We scheduled a time. Of course, with the year it was, I had to reschedule. We had been trying to prepare our house to sell, and the day I was supposed to interview was the day we listed the house. It was a hectic time! I had to delay a couple of more times because of the absolute chaos of listing a house and trying to sell it.

I did eventually meet with an Apple person for a phone call, and it went well:

Great news! It looks like the interviewer and you had a wonderful conversation and we would like to proceed onto the 2nd phone interview stage.

Could you provide me some dates and times of availability for a 1-hour 2nd phone interview?

I did.

When I did the one hour initial interview, it was a typical coding interview with a very nice gentlemen. The programming problem was not trivial, but was not particularly difficult. Unfortunately, I got stuck, and did not do particularly well. So, it was not a surprise at all when I got this message:

Thank you for taking the time to Phone interview with the team. The team member(s) enjoyed speaking with you and hope that you had a good interviewing experience.

After serious consideration, the team has concluded that they do not have a fit for this particular position. However, if you are still interested in working at Apple, we encourage you to apply for other positions on the Apple jobs page (https://www.apple.com/jobs/us/), and wish you the very best with all future interviews.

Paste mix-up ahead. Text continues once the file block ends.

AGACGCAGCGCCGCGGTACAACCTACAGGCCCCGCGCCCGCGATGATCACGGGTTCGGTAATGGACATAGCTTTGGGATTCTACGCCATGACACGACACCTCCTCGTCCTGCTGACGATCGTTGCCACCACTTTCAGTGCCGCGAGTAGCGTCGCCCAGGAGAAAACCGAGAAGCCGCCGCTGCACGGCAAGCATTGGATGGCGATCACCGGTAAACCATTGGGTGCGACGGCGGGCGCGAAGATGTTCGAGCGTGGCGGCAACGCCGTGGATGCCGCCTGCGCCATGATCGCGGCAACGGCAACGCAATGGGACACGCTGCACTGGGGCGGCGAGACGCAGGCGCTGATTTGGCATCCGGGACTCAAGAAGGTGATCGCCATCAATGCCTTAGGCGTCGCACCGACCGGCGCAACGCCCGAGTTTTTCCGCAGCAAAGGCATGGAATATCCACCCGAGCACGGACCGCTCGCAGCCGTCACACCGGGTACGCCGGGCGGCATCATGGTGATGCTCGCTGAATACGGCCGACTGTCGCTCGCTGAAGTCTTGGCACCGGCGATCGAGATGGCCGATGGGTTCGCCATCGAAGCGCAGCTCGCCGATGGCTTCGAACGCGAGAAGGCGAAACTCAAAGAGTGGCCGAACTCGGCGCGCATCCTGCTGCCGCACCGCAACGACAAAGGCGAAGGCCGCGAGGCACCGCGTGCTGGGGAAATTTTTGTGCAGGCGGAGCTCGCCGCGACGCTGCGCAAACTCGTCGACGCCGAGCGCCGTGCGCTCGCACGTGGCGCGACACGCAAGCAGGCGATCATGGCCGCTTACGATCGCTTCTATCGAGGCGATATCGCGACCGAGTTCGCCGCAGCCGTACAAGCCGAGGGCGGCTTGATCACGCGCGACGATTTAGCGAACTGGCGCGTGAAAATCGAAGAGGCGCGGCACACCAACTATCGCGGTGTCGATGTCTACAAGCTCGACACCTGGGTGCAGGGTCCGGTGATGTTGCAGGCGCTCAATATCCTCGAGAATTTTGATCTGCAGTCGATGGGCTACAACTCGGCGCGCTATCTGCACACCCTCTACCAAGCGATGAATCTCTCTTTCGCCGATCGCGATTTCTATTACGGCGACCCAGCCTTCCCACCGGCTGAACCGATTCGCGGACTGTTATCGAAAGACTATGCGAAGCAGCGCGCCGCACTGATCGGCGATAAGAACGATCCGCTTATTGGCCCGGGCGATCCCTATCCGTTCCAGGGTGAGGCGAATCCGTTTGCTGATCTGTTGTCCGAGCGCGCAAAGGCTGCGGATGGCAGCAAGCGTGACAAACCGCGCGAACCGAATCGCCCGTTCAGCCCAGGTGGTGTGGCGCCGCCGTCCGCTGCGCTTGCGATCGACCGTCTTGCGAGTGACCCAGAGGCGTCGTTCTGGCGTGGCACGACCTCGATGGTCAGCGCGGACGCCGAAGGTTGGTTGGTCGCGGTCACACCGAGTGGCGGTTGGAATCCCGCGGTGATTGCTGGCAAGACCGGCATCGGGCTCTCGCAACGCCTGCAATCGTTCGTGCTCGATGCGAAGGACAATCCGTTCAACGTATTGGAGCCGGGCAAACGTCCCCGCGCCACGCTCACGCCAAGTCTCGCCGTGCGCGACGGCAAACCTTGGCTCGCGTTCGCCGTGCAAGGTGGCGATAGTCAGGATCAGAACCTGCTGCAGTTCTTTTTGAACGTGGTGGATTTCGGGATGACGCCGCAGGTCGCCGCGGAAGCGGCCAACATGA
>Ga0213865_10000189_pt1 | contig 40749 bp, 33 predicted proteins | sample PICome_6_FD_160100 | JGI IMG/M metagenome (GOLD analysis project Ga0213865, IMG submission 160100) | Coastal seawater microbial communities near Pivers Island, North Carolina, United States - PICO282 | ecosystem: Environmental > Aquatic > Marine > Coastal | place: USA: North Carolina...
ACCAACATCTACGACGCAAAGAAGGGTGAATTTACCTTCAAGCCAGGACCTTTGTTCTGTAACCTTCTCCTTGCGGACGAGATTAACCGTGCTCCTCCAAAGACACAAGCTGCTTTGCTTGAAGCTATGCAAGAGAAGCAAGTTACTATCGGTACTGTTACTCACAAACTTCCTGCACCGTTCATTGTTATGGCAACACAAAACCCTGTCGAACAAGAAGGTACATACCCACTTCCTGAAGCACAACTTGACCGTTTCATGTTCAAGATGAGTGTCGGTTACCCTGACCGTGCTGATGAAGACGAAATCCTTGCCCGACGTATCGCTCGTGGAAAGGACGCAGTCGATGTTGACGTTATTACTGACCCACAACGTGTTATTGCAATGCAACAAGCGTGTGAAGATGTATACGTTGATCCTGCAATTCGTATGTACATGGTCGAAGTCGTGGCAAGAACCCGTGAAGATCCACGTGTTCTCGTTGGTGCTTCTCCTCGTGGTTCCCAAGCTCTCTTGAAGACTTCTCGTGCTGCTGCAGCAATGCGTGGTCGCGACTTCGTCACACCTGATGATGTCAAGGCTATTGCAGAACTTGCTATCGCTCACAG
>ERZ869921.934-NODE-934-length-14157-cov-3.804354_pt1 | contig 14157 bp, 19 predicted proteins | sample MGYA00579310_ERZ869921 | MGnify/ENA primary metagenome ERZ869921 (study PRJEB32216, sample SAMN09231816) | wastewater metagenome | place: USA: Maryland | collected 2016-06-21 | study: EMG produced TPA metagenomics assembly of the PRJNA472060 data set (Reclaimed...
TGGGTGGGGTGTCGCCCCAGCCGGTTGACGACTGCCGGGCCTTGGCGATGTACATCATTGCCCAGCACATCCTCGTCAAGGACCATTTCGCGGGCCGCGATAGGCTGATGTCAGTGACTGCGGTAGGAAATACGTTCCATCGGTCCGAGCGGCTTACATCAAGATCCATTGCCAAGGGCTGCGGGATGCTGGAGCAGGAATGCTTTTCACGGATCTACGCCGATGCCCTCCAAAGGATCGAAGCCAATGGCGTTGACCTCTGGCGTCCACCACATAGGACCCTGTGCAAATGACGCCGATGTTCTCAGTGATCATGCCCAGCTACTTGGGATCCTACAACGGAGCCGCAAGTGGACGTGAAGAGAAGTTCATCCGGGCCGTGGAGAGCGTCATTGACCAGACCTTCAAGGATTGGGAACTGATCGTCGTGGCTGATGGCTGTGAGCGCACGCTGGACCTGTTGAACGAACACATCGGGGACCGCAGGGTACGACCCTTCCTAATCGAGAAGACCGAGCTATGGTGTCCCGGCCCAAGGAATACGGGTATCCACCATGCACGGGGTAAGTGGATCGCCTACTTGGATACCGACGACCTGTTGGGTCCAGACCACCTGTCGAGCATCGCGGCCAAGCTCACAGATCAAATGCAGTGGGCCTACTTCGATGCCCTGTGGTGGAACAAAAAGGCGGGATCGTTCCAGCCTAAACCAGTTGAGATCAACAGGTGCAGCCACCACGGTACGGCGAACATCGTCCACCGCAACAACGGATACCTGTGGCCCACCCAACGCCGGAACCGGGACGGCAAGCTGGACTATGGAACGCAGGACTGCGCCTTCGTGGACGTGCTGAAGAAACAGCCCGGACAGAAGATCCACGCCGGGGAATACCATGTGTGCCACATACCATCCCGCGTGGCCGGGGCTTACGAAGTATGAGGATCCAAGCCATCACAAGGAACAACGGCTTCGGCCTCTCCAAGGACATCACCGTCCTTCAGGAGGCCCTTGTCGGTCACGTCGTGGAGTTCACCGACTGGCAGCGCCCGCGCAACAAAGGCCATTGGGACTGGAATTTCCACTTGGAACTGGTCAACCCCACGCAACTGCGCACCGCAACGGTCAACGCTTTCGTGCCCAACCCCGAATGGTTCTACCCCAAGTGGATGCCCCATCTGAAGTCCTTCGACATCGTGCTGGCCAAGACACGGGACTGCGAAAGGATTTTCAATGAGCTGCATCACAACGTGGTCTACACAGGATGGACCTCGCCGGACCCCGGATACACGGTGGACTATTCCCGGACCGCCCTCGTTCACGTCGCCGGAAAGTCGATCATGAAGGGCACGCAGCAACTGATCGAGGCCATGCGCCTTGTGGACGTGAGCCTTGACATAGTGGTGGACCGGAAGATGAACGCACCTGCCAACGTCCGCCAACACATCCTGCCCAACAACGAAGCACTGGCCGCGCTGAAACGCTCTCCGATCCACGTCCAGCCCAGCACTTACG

Oh, well.

2020 – Misc

For most of the world, 2020 was two different years, the one before March 12, and the shutdown caused by the Pandemic that really started in the USA on that date. You wouldn’t know it by recruiting activity in my inbox though:

Recruiting contacts 7/1/2019-3/11/2020: 103

Recruiting contacts 3/12/2020-12/2020: 93

OK, it decreased by 10. Over 8.5 months. Is that significant? 🤷🏻‍♂️

These numbers are from recruiters who mentioned their company names and were recruiting for software jobs. While I did not track these, it does seem to me that the number of random recruiters for low-quality jobs, jobs that were contract and/or limited duration and/or required moving and/or low-paying, etc., did go down.

As for me, I stopped responding to recruiters for the rest of 2020. There were multiple factors:

  • Indeed had sent us home to work remotely on March 3rd.
  • Indeed did not lay anybody off in 2020.